Now that you know how Net Denizens spend our serious time, it is time for some not so serious stuffs. One of my favourite games has always been to type strange things into search engines, such as "How do you clone sheep in your bathtub?" or "What is the meaning of life?" or even "What was the name of that chap in that movie that won that award the other week?" I came across a new source for entertainment called eHow : http://www.ehow.com . You may not find the meaning of life, but eHow does have some interesting answers to the right questions.
Here is some shocking news for all of you dear readers! On the odd, very odd occasion I find non-'net related entertainment! That's right! Sometimes I actually do stuff that isn't related to the 'net, but never fear, I could never abandon the ball and chain that is the phosphorous glow of my 17" monitor. That is correct! Sometimes I use my computer to play ancient creations, called computer games! Shocking isn't it?
Anyone that has played computer games knows the eternal, vampire-like ache that is technology lust. It seems like every game that is released has steeper and steeper system requirements. My personal belief is that this problem will contribute to console systems eventually overthrowing the PC gaming empire, especially with the imminent release of Sony's Play Station 2. However, until the fall of the empire, we're all still stuck with the addiction of technology lust.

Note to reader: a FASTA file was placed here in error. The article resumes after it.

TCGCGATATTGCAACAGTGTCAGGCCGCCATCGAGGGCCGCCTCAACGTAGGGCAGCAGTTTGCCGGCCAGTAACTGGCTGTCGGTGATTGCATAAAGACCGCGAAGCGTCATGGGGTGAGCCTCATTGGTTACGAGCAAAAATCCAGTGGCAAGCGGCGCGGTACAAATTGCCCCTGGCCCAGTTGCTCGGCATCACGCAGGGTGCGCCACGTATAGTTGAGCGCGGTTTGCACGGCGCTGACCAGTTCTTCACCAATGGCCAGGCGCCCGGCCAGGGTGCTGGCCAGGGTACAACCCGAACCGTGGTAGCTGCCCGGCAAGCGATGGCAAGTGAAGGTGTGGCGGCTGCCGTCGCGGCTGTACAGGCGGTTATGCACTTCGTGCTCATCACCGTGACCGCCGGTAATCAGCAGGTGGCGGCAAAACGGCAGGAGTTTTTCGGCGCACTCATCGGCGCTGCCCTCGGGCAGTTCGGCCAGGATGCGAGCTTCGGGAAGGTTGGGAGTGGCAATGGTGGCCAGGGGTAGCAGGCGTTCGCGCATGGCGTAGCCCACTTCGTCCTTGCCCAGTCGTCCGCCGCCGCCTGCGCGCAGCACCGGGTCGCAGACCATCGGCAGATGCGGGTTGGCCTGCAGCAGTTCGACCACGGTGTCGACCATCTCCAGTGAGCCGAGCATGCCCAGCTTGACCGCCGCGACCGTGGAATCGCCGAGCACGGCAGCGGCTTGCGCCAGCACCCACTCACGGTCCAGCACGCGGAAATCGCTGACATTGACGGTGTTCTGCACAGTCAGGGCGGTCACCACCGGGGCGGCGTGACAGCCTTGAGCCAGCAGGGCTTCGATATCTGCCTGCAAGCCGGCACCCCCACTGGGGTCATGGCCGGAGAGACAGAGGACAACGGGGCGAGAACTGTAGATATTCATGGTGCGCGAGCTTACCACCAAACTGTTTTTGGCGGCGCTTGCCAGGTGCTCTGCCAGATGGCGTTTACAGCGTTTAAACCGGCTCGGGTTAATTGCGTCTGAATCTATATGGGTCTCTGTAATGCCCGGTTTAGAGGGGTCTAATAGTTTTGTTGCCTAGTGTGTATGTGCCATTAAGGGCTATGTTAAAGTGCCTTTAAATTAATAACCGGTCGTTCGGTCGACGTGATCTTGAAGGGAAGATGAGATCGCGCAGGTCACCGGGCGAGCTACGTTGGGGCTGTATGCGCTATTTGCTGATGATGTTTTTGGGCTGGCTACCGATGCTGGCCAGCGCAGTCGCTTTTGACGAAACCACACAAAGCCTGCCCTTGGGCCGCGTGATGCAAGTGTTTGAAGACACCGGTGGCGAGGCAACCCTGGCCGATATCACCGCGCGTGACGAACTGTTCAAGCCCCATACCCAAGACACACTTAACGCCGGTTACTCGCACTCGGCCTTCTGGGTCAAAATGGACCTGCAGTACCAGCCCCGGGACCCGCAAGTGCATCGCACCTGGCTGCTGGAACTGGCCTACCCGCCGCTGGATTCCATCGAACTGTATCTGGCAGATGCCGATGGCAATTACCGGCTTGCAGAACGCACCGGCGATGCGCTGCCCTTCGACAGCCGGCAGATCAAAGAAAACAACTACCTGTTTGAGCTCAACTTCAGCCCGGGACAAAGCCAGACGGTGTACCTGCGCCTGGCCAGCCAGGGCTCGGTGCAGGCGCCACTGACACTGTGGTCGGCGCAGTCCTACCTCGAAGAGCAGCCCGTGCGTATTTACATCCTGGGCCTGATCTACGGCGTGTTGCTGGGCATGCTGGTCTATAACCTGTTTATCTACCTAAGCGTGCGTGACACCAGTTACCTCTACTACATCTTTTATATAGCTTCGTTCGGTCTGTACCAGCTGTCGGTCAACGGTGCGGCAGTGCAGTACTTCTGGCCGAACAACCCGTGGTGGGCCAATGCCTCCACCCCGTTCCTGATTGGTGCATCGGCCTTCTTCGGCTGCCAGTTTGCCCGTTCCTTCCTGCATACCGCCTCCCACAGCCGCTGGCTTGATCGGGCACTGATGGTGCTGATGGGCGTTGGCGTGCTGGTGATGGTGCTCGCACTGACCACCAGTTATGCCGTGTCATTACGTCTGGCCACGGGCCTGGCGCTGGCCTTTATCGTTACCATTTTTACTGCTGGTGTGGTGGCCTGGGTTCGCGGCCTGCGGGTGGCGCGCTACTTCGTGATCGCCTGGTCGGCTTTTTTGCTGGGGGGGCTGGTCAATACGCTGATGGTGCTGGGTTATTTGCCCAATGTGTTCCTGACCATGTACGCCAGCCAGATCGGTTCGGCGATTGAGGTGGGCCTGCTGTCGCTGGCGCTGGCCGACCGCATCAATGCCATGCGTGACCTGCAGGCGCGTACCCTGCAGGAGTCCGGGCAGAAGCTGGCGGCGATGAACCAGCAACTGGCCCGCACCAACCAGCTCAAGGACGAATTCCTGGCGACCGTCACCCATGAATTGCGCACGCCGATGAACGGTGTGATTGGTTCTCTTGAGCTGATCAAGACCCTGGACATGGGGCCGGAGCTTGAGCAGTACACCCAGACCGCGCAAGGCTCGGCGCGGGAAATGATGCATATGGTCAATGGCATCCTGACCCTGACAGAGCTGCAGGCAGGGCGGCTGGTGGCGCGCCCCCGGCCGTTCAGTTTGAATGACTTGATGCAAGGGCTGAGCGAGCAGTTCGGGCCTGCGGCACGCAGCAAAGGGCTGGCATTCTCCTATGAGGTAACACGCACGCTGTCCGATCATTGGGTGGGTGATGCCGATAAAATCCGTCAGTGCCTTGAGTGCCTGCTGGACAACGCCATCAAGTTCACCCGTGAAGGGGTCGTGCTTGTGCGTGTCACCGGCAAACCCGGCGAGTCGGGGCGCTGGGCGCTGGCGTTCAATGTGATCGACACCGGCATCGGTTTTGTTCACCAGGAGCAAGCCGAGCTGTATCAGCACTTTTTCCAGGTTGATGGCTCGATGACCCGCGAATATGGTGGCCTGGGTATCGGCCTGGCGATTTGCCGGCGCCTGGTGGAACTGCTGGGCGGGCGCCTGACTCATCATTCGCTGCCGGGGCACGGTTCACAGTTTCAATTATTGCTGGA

I recently came across a contest held by Gamers.com, where you can win a gamer's wet dream 1000mhz computer system. If you follow this link you can enter the contest, the link also has the added benefit of increasing my odds of winning, what are you waiting for? Sign up, then sign up all your friends! http://www.gamers.com/giveaway/default.asp?referer_id=147599 .
Fresh off the eletronic presses is a short story designed to put a smirk on the faces of X-file fans everywhere: http://members.aol.com
That's all for this issue folks, it is getting late and I have some more digital nonsense to pursue. Until next issue I'm :
If you have any comments or questions about this issue, you can email The Lonely Gunman at firstname.lastname@example.org . I offer no guarantees to the validity, functionality, safety, usefulness, or amusement of any of the links or information included in "The Lonely Gunman".
* I recently started Yoga exercises for my back, as I've been suffering from computerchairitis for over a year now. I've only been doing the exercises for 4 weeks now and I can't get over the improvements, both in my direct kinetic health and in my body as a whole. I've been using the highly recommended "Yoga for Dummies" as a guide, I can't recommend this book with more enthusiasm: http://www.amazon.com/exec/obidos/asin/0764551175/